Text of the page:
In 1944, the Office of Strategic Services—the predecessor of the post-war CIA—was concerned with sabotage directed against enemies of the US military. Among their ephemera, declassified and published today by the CIA, is a fascinating document called the Simple Sabotage Field Manual (PDF). It's not just about blowing things up; a lot of its tips are concerned with how sympathizers with the allied cause can impair enemy material production and morale:
- Managers and Supervisors: To lower morale and production, be pleasant to inefficient workers; give them undeserved promotions. Discriminate against efficient workers; complain unjustly about their work.
- Employees: Work slowly. Think of ways to increase the number of movements needed to do your job: use a light hammer instead of a heavy one; try to make a small wrench do instead of a big one.
- Organizations and Conferences: When possible, refer all matters to committees, for "further study and consideration." Attempt to make the committees as large and bureaucratic as possible. Hold conferences when there is more critical work to be done.
- Telephone: At office, hotel and local telephone switchboards, delay putting calls through, give out wrong numbers, cut people off "accidentally," or forget to disconnect them so that the line cannot be used again.
- Transportation: Make train travel as inconvenient as possible for enemy personnel. Issue two tickets for the same seat on a train in order to set up an "interesting" argument.
Some of these sabotage methods are commonplace tactics deployed in everyday workplace feuds. It's often hard to know where incompetence ends and malice begins: the beauty of organizations is that most of them have no effective immune systems against such deliberate excesses of incompetence.
So it occured to me a week or two ago to ask (on twitter) the question, "what would a modern-day version of this manual look like if it was intended to sabotage a rival dot-com or high tech startup company"? And the obvious answer is "send your best bad managers over to join in admin roles and run their hapless enemy into the ground". But what actual policies should they impose for best effect?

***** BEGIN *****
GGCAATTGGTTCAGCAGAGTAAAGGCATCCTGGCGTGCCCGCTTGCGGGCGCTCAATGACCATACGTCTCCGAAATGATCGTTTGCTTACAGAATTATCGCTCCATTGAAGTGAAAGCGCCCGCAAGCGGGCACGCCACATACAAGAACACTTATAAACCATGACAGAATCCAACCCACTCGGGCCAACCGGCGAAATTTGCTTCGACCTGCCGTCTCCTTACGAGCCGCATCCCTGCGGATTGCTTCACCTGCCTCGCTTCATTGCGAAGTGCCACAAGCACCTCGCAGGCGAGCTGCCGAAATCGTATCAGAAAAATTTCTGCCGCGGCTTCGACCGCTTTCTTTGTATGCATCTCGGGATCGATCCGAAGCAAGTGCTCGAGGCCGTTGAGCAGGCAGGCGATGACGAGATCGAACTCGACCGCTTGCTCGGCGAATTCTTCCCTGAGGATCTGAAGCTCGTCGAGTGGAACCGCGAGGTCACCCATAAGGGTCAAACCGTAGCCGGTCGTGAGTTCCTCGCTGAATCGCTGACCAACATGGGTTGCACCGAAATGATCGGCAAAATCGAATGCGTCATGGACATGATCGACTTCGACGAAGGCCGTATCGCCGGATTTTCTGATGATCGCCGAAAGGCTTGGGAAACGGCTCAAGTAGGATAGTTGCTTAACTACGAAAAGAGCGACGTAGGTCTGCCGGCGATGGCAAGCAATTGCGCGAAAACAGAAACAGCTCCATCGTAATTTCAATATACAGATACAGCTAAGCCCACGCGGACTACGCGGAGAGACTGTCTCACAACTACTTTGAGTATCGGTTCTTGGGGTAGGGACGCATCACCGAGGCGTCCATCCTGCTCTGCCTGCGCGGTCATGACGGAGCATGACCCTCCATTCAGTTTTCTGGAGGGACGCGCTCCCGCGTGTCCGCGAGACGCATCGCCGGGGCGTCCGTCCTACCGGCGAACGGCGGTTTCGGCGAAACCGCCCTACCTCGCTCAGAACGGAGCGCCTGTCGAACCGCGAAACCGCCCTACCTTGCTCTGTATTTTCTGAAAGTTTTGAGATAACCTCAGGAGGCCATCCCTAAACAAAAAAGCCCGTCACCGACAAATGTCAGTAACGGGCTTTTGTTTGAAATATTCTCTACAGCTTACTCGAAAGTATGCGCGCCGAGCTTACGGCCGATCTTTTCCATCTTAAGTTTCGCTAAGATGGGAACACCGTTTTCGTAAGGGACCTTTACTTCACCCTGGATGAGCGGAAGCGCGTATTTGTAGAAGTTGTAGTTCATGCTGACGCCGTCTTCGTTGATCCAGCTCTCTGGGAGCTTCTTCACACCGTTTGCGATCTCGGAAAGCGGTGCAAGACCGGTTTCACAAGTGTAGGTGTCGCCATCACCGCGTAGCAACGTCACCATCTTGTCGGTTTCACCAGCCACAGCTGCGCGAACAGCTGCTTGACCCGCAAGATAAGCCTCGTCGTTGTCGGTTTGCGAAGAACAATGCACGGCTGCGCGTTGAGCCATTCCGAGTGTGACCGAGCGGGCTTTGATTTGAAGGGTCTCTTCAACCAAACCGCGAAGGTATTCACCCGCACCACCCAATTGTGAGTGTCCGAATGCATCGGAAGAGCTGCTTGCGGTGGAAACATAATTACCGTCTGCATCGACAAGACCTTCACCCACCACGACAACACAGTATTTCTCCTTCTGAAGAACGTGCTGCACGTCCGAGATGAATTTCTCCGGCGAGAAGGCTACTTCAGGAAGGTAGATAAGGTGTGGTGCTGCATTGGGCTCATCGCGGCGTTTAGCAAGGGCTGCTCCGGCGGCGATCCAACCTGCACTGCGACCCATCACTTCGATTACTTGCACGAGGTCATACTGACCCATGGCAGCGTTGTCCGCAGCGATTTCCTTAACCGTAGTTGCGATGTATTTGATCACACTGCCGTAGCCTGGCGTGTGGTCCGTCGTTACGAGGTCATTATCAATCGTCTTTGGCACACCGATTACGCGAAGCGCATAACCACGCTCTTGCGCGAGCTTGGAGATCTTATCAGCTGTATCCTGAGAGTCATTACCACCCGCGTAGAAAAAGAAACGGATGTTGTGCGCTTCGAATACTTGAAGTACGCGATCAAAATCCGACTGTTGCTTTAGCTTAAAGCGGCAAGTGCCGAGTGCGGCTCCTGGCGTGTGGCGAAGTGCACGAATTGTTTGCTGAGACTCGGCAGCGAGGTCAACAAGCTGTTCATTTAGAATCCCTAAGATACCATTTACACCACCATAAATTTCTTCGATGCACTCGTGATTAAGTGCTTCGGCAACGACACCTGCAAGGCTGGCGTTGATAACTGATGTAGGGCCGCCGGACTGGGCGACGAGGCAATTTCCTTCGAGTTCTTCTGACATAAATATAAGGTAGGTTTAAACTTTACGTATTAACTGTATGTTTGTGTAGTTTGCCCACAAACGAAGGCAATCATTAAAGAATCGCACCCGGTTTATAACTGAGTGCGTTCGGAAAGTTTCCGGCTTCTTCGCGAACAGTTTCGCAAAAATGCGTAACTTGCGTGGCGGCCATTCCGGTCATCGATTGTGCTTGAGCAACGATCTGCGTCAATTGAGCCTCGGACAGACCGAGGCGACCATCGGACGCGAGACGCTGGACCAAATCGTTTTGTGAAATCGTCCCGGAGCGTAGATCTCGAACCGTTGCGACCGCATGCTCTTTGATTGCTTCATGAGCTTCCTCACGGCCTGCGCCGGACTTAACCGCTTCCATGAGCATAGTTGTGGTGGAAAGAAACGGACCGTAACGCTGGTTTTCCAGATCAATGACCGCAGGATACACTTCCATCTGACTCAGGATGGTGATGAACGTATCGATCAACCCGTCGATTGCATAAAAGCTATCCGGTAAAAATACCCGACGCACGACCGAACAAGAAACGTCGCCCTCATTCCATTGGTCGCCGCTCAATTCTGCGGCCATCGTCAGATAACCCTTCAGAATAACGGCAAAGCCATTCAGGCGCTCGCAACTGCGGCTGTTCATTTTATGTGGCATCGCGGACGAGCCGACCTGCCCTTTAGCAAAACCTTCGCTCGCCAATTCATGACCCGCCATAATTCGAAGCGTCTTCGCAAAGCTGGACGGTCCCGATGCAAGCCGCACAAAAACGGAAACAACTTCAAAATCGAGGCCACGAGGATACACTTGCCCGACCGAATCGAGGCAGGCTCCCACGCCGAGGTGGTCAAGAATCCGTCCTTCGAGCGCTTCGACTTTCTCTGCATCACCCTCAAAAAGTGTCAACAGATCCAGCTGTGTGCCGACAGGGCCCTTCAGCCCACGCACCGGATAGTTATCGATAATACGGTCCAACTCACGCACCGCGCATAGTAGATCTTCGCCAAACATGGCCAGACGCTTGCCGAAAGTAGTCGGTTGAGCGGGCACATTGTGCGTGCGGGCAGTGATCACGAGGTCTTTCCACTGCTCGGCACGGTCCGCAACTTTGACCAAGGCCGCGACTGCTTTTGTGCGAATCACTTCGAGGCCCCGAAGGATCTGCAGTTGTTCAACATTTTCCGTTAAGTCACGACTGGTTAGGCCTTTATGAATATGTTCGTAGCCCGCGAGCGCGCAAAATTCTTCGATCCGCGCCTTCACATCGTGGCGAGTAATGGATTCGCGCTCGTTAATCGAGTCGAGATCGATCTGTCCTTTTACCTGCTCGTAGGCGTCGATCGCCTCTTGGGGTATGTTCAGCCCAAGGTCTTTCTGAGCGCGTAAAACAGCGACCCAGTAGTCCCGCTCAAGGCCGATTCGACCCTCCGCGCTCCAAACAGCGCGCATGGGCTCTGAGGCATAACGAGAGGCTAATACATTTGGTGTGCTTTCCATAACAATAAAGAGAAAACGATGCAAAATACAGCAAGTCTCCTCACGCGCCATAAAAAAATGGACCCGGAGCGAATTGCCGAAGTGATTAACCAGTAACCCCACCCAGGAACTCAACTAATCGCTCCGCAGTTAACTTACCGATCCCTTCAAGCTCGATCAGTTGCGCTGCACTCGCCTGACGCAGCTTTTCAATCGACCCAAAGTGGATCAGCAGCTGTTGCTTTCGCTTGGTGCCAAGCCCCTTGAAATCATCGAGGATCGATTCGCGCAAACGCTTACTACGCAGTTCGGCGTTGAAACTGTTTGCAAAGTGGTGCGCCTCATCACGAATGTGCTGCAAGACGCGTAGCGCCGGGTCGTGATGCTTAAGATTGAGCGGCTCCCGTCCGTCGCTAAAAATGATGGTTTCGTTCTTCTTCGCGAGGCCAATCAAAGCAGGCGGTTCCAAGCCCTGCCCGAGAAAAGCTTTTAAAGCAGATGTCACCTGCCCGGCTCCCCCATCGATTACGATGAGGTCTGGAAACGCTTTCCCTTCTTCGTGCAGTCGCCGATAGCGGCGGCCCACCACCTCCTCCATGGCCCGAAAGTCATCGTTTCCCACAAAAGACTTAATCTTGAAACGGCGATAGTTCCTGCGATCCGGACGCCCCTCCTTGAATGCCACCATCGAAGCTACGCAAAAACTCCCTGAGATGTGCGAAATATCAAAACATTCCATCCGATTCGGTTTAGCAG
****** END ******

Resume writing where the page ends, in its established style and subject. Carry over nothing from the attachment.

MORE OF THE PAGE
Obviously, engineers and software developers (who require deep focus time) need to be kept in touch with the beating heart of the enterprise. So open-plan offices are mandatory for all.
Teams are better than individuals and everyone has to be aware of the valuable contributions of employees in other roles. So let's team every programmer with a sales person—preferably working the phones at the same desk—and stack-rank them on the basis of each pair's combined quarterly contribution to the corporate bottom line.
It is the job of Human Resources to ensure that nobody rocks the boat. Anyone attempting to blow whistles or complain of harrassment is a boat-rocker. You know what needs to be done.
The company must have a strong sense of intense focus. So we must have a clean desk policy—any personal possessions left on the desk or cubicle walls at the end of the day go in the trash. In fact, we can go a step further and institute hot desking—we will establish an average developer's workstation requirements and provide it for everyone at every desk.
All work environments must be virtualized and stashed on the corporate file servers for safe-keeping. Once we've worked out how many VMs we need to run, we can get rid of the surplus hardware—redundancy is wasteful.
Programmers don't need root/admin access to their development environments. Marketing, however, need to be able to manage the CRM and should have global admin permissions across the network.
All communications within the company will be conducted using the corporation's own home-rolled secure instant messaging/email system. IT Services are hard at work porting the PocketPC 2006 Second Edition client to Android 2.2 and Windows Vista; it should be available any day now, at which point the iPaqs and XP boxes will be sunsetted. (This has the added benefit of preventing the developers from sneaking Macs or Linux systems into the office.)
Stand-up meetings will be scheduled every morning, to allow the development team to share insights and situational awareness. To ensure that everybody has their say everybody will be allocated exactly the same amount of time to speak. If they don't have anything to fill the silence with, we will wait it out, to encourage slow thinkers to keep up.
If a project is running late, then everybody in the department will move to a death-march overtime tempo and pitch in until it's done, shelving their own jobs and switching tasks if necessary. If a death march is established and still fails to produce deliverables on time, then as punishment the coffee in the departmental cafetiere will be switched to decaff.